Advertisers must strike while the opportunity exists. When the tourist season ends in March, Punta del Este's average daily population drops from 250,000 to around 10,000.
So advertising blossoms in the summer. Ad revenues for the city's Canal 11 TV station triple or quadruple those in the off-season, said General Manager Nelson Martinez. Radio blooms as FM radio stations from Buenos Aires and Montevideo broadcast their signals, or set up temporary broadcast centers in this Atlantic coast community 85 miles east of Montevideo.
Retail stores open up solely for the summer. Seasonal program sponsorships of sporting events, fashion shows, and seasonal magazines thrive for marketers of tony products.
Rolex, for example, sponsors polo matches broadcast on Canal 11, as well as a nightly magazine show broadcast during the summer called "At Nine in Punta."
And promotions-from car stickers to Industrializadora de Maiz's beach side biplane advertising for Hellmann's mayonnaise-abound.
The tourists are a lucrative and responsive target. The exclusive enclave initially became popular among wealthy Argentineans and Uruguayans who built summer cottages here in the 1920s and '30s. And prices here yearround reflect the have-money-will-spend attitude of tourists. A cup of coffee goes for $2.50 and a hamburger fetches $7.50. Renting a two-bedroom apartment with maid service for two weeks in January costs $3,500.
The Gianni Versace boutique opens in Punta del Este only for two months in high season, and expects to bring in $200,000-with only minimal advertising-during that time.
"This is a select public with a lot of money-the jet set, politicians and businessmen. It's the Versace clientele," said Sandra Kachuk, owner of the Versace franchise in Argentina and Punta del Este.
She said Punta del Este sales to the South American upper crust vacationing here will enable it to rake in double what it would in its Buenos Aires store during the months of January and February. That's with only a smattering of print ads in local women's magazines and a summer fashion show sponsorship.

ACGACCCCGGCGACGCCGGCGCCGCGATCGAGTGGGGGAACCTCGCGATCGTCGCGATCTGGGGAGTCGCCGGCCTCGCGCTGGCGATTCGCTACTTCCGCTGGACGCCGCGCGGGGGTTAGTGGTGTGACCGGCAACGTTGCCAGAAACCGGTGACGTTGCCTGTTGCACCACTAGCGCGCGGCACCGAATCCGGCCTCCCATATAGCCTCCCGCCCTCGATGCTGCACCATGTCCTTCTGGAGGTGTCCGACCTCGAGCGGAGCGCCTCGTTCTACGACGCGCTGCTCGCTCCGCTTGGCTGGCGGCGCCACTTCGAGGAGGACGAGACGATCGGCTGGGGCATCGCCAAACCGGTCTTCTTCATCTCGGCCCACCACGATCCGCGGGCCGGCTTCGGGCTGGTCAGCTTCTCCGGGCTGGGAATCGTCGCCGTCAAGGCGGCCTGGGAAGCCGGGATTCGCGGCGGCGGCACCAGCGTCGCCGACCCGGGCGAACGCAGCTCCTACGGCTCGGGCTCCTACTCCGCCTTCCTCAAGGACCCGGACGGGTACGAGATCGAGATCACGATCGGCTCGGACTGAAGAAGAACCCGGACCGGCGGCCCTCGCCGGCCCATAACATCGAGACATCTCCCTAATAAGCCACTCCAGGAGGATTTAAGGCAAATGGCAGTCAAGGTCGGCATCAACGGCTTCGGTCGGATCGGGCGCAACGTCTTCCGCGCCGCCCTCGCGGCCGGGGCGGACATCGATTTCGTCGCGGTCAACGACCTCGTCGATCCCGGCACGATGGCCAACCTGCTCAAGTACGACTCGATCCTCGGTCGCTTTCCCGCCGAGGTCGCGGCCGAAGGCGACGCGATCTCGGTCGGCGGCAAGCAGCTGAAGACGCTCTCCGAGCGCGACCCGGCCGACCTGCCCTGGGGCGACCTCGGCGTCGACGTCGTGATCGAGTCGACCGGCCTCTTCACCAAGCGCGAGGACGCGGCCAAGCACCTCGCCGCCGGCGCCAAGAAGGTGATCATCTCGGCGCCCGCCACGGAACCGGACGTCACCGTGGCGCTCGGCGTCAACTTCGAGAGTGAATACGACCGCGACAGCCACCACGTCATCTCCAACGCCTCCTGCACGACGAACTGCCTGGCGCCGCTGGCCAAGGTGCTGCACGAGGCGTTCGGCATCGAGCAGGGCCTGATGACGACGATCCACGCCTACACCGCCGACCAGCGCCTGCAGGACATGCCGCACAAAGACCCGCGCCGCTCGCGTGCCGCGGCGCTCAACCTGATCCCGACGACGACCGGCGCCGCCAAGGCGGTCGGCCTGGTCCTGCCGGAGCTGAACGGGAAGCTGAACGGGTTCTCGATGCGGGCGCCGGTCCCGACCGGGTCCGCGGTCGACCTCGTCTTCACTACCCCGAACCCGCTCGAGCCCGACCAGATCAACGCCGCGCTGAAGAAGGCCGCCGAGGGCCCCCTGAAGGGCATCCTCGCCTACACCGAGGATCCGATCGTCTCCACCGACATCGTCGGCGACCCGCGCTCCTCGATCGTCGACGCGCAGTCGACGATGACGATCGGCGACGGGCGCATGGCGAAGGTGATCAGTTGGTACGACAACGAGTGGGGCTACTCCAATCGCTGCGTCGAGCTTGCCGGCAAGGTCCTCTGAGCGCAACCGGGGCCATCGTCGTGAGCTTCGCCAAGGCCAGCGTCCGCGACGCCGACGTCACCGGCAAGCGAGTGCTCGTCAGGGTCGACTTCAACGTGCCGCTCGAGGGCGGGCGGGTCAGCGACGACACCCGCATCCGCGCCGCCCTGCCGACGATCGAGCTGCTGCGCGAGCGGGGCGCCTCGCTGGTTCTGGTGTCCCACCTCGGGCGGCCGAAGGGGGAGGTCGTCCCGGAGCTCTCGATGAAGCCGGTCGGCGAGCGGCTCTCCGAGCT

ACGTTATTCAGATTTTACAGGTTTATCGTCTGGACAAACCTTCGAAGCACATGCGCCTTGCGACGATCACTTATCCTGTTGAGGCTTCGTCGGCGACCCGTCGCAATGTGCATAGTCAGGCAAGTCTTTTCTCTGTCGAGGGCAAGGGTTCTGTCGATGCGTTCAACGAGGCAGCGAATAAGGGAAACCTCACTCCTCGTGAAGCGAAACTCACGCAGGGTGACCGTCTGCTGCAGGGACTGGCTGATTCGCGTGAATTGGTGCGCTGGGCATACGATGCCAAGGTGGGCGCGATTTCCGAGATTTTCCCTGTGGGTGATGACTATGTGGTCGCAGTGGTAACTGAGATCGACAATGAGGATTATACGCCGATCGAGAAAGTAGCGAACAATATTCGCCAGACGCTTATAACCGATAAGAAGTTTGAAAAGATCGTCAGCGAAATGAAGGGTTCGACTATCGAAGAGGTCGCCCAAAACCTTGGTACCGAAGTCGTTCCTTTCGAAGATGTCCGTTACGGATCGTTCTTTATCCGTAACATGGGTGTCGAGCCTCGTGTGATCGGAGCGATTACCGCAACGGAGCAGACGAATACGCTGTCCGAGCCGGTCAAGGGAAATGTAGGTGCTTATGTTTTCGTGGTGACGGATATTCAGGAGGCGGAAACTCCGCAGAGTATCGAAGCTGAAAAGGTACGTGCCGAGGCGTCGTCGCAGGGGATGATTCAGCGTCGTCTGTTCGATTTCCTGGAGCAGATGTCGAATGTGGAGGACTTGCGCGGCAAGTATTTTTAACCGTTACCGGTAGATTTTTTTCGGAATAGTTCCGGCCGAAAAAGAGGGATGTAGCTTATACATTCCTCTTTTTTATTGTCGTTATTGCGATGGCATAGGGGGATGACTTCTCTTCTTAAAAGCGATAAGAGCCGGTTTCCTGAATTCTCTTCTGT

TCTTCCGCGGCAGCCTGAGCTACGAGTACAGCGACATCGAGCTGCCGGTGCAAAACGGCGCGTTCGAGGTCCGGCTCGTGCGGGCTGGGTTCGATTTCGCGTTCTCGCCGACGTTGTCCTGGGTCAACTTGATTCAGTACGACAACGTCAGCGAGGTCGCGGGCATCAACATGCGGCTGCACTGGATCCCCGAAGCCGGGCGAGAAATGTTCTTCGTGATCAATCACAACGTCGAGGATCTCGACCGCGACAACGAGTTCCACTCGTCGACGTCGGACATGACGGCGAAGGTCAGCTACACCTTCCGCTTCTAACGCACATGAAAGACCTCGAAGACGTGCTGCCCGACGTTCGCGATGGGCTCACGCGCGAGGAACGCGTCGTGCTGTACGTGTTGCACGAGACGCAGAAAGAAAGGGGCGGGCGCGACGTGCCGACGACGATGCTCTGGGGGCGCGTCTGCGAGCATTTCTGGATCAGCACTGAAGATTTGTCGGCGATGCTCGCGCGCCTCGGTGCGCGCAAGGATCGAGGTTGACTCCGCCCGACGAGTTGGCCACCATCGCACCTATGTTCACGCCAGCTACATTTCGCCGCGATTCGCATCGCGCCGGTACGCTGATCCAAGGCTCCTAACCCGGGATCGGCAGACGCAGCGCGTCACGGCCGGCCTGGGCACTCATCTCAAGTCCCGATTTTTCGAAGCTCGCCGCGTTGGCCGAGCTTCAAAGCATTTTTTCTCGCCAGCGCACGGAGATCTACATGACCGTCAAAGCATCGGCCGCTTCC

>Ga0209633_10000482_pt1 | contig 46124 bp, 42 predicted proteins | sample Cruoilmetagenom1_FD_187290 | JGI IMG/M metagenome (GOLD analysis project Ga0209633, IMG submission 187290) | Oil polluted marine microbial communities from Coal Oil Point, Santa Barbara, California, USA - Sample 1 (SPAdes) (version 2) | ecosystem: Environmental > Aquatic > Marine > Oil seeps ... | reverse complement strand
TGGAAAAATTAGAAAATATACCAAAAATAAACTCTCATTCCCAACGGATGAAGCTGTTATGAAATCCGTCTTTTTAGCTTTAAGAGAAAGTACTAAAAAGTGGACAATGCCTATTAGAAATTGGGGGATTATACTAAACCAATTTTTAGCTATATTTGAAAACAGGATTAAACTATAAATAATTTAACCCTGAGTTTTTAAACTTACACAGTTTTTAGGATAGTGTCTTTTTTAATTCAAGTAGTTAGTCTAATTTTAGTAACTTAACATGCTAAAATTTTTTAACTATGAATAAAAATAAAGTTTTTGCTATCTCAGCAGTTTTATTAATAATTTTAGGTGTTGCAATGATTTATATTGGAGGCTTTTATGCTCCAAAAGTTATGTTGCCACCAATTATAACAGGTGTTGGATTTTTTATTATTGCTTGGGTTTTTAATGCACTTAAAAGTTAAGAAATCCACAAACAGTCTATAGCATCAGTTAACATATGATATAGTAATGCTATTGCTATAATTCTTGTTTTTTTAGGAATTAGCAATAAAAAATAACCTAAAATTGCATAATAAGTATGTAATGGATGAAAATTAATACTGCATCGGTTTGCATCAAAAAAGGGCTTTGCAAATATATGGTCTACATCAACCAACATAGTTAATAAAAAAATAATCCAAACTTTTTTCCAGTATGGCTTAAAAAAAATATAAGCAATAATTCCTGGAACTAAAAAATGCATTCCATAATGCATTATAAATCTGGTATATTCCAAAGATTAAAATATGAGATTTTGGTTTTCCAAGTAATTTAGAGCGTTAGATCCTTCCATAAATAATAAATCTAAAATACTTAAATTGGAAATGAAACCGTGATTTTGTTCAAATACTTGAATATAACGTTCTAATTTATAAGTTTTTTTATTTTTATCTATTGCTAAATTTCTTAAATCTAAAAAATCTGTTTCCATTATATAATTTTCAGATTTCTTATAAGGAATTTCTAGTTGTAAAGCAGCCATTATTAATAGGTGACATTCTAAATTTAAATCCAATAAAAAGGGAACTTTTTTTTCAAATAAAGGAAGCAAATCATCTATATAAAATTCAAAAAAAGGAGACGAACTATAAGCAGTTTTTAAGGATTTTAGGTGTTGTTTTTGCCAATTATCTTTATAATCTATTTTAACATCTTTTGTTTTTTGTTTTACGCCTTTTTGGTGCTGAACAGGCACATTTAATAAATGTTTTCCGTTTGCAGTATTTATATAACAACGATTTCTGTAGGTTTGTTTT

Credit cards get their share of use here as tourists tend to go on spending binges. American Express Co., Diner's Club, MasterCard International and Visa International make themselves known to spenders with their logos on everything from road signs to umbrellas.
MasterCard, for one, lets travelers charge up to a year's worth of real estate rentals in Punta del Este. The real estate service is advertised in Argentina's large-circulation newspapers and magazines in ads from Ratto/ BBDO, Buenos Aires.
Comparatively unglamorous consumer goods and services also take part in the summer promotions blitz, sponsoring soccer and beach volleyball tournaments.
The Bank of Boston, one of the five largest banks in Argentina, dubs a stretch of oceanside property "Boston Beach," in a campaign by Ratto/BBDO. An estimated 100 yards of sand is decked out with enormous "Boston Beach" signs as is a pool, snack bar, gym and restaurant.
Some "media buying" is dirt cheap: Marketers hire teen-agers to place removable stickers with brand logos on car windows for Coca Cola de Uruguay, Pepsi Cola Uruguay and Agfa Gavaert Argentina's Agfa film.
Tourism to Punta del Este has increased markedly with the region's economic growth. The city registered 352,611 visitors last year-a 37% increase from 1991, according to the Uruguayan Tourism Ministry. About 80% of the tourists come from Argentina, with the rest, in descending order from Brazil, Paraguay, Chile, Europe and the U.S.
Uruguay promotes itself heavily as a tourist destination in neighboring Argentina, spending more than $1 million annually via Ogilvy & Mather, Buenos Aires. Print ads for Punta del Este running in Argentina, for example, maintain the city's upscale image.
"It can't look like an `advertisement,'*" said Jorge Heymann, O&M creative director. "You have to talk to the people in their own language. You can't use slogans or logos."
Hence, one print ad for Punta del Este reads, "Not everyone here wears a Rolex. Some don't even have to worry about the time."
The city is expanding its tiny airport to handle direct flights from Brazil and other neighboring countries, and in the future possibly intercontinental flights.
"Someone coming here from the States or Europe has to be willing to spend at least $5,000 .*.*. It's not a middle class destination," said an American investment adviser visiting Punta del Este on the recommendation of his Argentinean wife.
There are slightly lower brow establishments also moving in as tourism breeds urbanization. Two shopping malls are in progress. The Edel Shopping Center, being built by a group of Brazilian, Portuguese, Uruguayan and U.S. companies, will have 208 storefronts and two movie theaters. And in December McDonald's Corp. opened a restaurant.